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Going up the mountain only to turn around...



Picture this…. You have been planning the trip of a lifetime, researching every stop, imagining the people and places you’ll visit and experience. You’ve handpicked every piece of clothing especially for this new climate and given thought to any and all possibilities you may face. You’ve created lists of all the restaurants you want to go to, along with items on the menu you just have to try.  You are so invested in the plan that you can almost taste it! You pack your car, leaving behind all that you don’t need; you get on the road and you hit every green light, the weather has been perfect – nothing seems to slow you down. You look up at the sky and laugh, feeling that you are being Divinely guided along your journey. You begin the dizzying trek up a mountain pass with tremendous effort and expectation of making it to the top so that you can traverse your way down to your desired destination and right before you get to the apex of the top of the mountain, a huge boulder has rolled down and not only blocked the road but demolished the overpass so that there’s no way forward. You sit, stunned and paralyzed in the car, unsure of what to do next…

 

Feeling it? Seeing it?

 

Yep – that’s what Heath and I have just been through.

 

But it wasn’t a trip – It was a move; a letting go of our old identities, our beloved “stuff” to embark on what we felt a deep calling to do; to carry on the legacy of a family business; to heal old wounds and to infuse our energies into something that would benefit so many. Everything was lining up, so much so that when Heath was laid off from his job in the midst of these conversations, we saw it as a sign that we were moving in the right direction. We began clearing out our house, detaching ourselves emotionally from our beautiful home that we’ve put so much of ourselves in. We even went as far as giving away the majority of our books (I must have packed over 20 boxes myself of my beloved books) – this act alone was a sign that we were serious and truly ready for this change. I have said more than once in my life that you would have to pry my books from my cold, dead hands!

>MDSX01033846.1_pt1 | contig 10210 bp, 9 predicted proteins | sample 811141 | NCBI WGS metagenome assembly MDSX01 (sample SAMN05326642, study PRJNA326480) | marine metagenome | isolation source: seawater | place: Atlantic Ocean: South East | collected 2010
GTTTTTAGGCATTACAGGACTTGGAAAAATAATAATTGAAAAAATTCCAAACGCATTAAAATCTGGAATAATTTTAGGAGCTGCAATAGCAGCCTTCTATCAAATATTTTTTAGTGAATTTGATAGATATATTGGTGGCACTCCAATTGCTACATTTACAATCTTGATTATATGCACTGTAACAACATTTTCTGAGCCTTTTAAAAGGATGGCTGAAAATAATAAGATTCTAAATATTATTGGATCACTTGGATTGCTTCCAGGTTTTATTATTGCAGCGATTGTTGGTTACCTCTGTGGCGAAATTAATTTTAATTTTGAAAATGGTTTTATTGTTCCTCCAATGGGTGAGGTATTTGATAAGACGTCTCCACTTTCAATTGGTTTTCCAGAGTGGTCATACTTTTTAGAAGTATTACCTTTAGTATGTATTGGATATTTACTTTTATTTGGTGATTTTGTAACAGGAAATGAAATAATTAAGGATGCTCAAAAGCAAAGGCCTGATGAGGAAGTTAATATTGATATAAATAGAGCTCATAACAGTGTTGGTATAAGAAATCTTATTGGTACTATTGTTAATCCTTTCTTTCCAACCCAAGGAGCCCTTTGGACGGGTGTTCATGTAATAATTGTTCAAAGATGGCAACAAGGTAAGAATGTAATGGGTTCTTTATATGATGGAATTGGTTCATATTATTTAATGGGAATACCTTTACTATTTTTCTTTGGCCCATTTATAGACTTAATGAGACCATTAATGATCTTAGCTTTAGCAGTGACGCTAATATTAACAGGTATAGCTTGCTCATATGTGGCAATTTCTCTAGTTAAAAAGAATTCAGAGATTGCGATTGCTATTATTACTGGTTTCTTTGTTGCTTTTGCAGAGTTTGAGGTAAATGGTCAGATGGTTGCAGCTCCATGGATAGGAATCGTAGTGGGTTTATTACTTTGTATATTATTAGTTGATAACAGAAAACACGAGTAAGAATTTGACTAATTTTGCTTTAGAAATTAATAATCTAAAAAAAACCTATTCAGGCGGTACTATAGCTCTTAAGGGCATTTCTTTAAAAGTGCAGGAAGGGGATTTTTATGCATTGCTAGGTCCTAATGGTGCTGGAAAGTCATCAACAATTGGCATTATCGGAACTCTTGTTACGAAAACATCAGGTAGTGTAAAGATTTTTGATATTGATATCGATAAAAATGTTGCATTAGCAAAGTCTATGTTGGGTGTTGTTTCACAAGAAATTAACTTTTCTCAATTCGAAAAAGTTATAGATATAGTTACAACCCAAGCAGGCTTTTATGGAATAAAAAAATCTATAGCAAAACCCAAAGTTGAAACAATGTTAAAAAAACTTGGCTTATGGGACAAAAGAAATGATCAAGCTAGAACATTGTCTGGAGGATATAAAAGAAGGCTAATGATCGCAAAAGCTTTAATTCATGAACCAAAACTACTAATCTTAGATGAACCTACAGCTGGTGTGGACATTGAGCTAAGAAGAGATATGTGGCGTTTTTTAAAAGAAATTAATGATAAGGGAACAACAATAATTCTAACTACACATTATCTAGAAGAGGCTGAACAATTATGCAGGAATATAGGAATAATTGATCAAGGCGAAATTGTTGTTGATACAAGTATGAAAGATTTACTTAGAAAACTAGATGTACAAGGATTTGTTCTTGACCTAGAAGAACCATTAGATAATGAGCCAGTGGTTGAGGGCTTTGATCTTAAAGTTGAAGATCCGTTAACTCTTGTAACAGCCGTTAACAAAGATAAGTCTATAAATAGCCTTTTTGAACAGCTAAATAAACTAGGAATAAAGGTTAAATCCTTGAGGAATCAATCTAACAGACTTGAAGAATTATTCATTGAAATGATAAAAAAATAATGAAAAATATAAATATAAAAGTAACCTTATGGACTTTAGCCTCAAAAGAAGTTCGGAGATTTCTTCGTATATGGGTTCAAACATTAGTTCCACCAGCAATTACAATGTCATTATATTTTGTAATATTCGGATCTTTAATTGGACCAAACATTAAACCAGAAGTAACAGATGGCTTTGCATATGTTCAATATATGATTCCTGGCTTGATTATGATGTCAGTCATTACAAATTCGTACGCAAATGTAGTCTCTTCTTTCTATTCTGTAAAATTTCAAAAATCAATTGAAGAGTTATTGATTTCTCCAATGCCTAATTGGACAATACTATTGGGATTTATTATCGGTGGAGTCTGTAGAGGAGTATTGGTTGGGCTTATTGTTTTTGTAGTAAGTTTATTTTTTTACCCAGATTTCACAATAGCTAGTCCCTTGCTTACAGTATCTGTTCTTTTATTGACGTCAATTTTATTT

Heath sold his cherished motorcycles to a dear friend, which took the sting out of the letting go. I was preparing our social circle and family for the imminent departure. Realtors were being interviewed, house was being prepped and the excitement was palpable. Three weeks until house went live on Zillow. Heath would leave and begin this new chapter and I would finalize the sale and follow as soon as I could. While preparing my home for someone new, I was actively seeking our new home and so surprised that I was actually willing to see myself living in a way that was very different than I’ve lived in the last 20 years – more simple, less extravagant.


I know you’re asking yourself “Why would they be willing to give up this charmed life that they’ve created?”


What we were seeking was not tangible – it was multi-faceted and burned within us both to the point that we were willing to give everything up for the chance at change.

Thankfully, right at the 11th hour, before the point of no return, it became readily apparent that the risk was too high and that we could not move forward. I’m not going to sugar coat it – I fell to my knees, quite literally. I spent an hour on the floor of a hotel bathroom, vacillating between sobs and nausea. Were there red flags? In hindsight, not really. Did we do our due diligence? Absolutely! To the point of paranoia. We are so very fortunate to have very accomplished and successful business people around us that were able to review financials and give us invaluable guidance.


So, as we sat paralyzed at the top of the mountain, looking at the boulder that demolished the way forward, we had to figure out WTF to do. Then began the arduous job of “unpacking” the entire journey – looking for fault lines, for anything that we may have missed. Questioning ourselves and our motives. Wondering how in the hell do we go back home and say “Ha, just kidding. We’re not going anywhere!” A month of job searching was lost and Heath had not only informed everyone he worked with in the industry that he was leaving it, he had withdrawn from jobs that could have been valid opportunities. I had to cancel realtors, contractors, moving companies, storage facilities, etc. in the blink of an eye. I had to apologize over and over again to people who were involved in helping us prep our home, sell our home or find us a new one.